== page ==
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Reviews » DVD Video Reviews » Dark Mountain
Dark Mountain
Dark Sky Films // Unrated // December 16, 2014
List Price: $16.95 [Buy now and save at Amazon]
Review by Jeremy Biltz | posted January 15, 2015 | E-mail the Author
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C O N T E N T
V I D E O
A U D I O
E X T R A S
R E P L A Y
A D V I C E
Highly Recommended
E - M A I L
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P R I N T
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The Movie:
In a lot of ways, Tara Anaise's Dark Mountain looks like every other found footage horror movie that's come out the last few years. But it's more than that. It's not that it breaks new ground or is wildly innovative. It walks the familiar paths of found footage movies before it. But it does it exceptionally well, and is a very good example of the form. This is particularly impressive as this is Anaise's first feature. So, don't be fooled by the run of the mill cover design. This is quite a good film.

Kate (Sage Howard), her boyfriend Paul (Andrew Simpson) and their friend Ross (Shelby Stehlin) take a trip to the Superstition Mountains in Arizona so that Kate can work on a documentary film about the Lost Dutchman Mine, which is located there. The project starts off prosaically enough: interviews with the colorful locals and the curator of the Superstition Mountain Museum. And then their hiking begins.

Kate has decided that she wants to make an effort to find the Lost Dutchman Mine, and catalogue it for her documentary. So, they buy the cheap list of "clues" at the museum gift shop, and schlep their camping gear into the wilderness. The first day is uneventful, though Ross is something of a prankster. And they really shouldn't have name checked Blair Witch Project, but oh well. It's on day two that things really start to get weird. They see some dead animals impaled on stakes near a cave, and of course go inside to investigate, where they find a bit of ore, and something else more disturbing. The film continues apace from here, with events getting stranger and more menacing until the inevitable deadly conclusion. (We are told at the beginning that the three disappear and are never found.)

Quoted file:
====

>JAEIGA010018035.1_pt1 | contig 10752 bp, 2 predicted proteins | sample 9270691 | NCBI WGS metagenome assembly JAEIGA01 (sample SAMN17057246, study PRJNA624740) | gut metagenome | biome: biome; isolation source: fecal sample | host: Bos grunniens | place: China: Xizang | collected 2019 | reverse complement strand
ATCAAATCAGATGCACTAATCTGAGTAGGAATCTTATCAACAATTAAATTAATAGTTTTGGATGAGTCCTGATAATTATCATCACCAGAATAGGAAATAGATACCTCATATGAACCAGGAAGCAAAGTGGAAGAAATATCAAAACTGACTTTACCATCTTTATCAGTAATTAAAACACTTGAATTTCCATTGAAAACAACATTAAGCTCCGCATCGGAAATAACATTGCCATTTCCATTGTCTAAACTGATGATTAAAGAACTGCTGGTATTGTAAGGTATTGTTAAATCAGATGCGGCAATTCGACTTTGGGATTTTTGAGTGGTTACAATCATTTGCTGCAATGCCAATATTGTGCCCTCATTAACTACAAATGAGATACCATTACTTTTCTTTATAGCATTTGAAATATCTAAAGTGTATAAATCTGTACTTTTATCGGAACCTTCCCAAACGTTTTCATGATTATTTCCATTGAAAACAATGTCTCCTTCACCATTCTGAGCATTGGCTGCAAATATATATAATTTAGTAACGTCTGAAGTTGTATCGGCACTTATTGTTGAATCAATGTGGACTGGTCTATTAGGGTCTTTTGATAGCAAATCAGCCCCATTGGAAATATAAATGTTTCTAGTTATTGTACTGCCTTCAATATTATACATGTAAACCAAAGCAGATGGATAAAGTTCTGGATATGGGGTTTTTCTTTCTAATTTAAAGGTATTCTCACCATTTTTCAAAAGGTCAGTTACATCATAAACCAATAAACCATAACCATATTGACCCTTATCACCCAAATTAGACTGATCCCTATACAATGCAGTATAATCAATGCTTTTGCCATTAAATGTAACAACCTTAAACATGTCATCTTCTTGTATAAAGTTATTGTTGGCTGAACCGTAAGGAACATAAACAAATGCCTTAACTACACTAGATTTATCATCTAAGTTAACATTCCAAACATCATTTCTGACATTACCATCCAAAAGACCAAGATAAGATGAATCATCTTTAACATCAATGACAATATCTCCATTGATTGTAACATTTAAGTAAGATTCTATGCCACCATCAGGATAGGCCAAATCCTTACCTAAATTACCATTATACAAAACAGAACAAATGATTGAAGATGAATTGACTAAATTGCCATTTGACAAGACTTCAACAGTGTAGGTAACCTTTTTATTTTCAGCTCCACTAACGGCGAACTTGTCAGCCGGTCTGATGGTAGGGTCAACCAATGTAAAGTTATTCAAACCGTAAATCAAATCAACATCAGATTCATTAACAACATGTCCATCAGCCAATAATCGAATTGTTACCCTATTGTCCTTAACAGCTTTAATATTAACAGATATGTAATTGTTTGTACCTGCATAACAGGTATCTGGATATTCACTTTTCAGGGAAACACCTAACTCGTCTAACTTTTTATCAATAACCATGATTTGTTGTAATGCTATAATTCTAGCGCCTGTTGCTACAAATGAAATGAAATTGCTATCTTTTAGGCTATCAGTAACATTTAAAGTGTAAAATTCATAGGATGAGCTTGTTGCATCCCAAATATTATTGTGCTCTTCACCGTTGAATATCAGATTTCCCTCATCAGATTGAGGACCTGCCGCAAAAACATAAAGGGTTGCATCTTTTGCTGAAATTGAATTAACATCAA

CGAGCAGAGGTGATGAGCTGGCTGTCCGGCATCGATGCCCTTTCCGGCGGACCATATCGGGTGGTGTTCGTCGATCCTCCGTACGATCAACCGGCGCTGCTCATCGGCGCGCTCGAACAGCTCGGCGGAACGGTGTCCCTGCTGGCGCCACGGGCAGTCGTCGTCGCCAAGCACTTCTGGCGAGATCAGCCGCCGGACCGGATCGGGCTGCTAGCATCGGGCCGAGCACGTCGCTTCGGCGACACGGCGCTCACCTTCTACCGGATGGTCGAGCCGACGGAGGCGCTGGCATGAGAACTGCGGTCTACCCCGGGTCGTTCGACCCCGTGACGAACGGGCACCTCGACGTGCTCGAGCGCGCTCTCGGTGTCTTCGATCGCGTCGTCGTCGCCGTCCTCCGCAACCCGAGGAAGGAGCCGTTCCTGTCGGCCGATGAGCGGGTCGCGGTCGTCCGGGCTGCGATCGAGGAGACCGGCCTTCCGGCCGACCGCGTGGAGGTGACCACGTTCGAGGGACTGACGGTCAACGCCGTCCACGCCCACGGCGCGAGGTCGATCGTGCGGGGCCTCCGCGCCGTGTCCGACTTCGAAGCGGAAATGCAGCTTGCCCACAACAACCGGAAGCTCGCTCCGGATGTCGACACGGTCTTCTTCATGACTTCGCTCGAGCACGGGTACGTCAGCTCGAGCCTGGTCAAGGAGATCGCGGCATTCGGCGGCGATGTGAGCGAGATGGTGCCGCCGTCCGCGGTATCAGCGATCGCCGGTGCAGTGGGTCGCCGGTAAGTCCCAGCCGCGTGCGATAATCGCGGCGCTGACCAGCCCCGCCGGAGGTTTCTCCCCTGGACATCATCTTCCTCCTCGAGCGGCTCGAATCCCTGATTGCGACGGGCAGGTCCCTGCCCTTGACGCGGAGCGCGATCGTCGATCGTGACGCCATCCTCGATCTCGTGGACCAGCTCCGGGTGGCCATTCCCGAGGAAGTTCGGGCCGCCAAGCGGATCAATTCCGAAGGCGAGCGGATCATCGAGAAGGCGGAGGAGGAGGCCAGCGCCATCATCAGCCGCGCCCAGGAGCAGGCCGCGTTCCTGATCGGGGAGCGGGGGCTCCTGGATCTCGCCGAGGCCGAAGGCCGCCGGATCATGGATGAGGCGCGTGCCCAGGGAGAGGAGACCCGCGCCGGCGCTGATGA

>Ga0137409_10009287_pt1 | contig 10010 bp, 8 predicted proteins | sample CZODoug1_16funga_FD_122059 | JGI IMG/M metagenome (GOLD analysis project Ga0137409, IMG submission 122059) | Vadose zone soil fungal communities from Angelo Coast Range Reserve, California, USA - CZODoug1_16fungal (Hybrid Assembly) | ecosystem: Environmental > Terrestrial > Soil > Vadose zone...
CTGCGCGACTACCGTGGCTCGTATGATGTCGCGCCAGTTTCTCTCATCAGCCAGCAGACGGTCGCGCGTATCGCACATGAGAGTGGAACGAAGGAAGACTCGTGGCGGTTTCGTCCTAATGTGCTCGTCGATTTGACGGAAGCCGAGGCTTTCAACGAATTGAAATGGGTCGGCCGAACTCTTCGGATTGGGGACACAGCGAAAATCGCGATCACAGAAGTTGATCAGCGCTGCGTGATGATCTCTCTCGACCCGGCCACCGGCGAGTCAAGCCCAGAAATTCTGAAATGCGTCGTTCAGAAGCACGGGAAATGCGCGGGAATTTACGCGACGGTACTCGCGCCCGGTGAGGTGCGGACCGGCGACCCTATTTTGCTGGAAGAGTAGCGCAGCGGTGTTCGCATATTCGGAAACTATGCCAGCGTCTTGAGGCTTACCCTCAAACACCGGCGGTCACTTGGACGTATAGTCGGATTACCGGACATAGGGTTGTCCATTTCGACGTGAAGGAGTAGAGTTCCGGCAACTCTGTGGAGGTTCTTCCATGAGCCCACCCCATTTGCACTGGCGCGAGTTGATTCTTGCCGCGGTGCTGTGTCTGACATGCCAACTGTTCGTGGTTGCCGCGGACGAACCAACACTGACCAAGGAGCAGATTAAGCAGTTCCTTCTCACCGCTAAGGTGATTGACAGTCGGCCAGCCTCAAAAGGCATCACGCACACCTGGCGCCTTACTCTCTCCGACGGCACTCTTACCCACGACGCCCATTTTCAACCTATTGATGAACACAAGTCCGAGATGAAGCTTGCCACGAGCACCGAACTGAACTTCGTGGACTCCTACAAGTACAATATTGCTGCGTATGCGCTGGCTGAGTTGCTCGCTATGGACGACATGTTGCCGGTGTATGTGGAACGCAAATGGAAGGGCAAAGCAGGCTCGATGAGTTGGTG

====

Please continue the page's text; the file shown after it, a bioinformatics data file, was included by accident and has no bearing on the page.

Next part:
There is a lot of cool stuff going on in Dark Mountain. The performances are natural and unforced and very affecting. The interviews are with real local folks and the answers they give are their actual spontaneous answers, and this lends a very nice feeling of authenticity and grounded-ness. The music is evocative and tonally very important for setting and maintaining the mood. There are also some very cool editorial choices, such as seeing their time around the campfire in fast motion. There are really only two points on which I can criticize the film. The first is the mention of Blair Witch noted above, which is a little too self-aware and pulls the audience out of the moment. The second is a performance choice. At one point, the trio finds a tape recorder left over from the seventies. When they play the tape inside, a fellow with a southern accent recounts the fate that befell his comrades. The voiceover is cheesy and awkward, and really takes away from what should have been a critical moment.

Other than these two instances, the film is great, and neither stumble does much to damage the experience. Overall, Dark Mountain is a lot of fun, even if it's not breaking new ground. Highly recommended.

The DVD

Video:
The image is 1.78:1 widescreen, and looks good, keeping in mind that this is a found footage movie and so the occasional flaw is intended. The beautiful scenery of the Superstition Mountains is well captured, and adds a lot to the look of the film.

Sound:
The audio is Dolby digital 5.1 channel, and works very well, in two ways. First, with the great sound design. The chirping crickets at dusk envelope us, and the soft whispers or half heard movements in the dark frighten us. Second, the driving, subtle music sounds great. No hiss or other problem can be heard, and the dialogue is always easily audible. No subtitles or alternate language track is included.

Extras:
The only extra included is eleven additional minutes of interviews with the locals. While this is pretty fun, it's a shame we couldn't hear more about what went into the making of the film.

Final Thoughts:
It's too bad that the cover art and package design for Dark Mountain make it look like a bog standard B-grade horror film. It's much better than that. So ignore the cover! Check out this movie because it's sneaky and creepy and cool and fun. This is found footage at its peak, and it deserves your attention.

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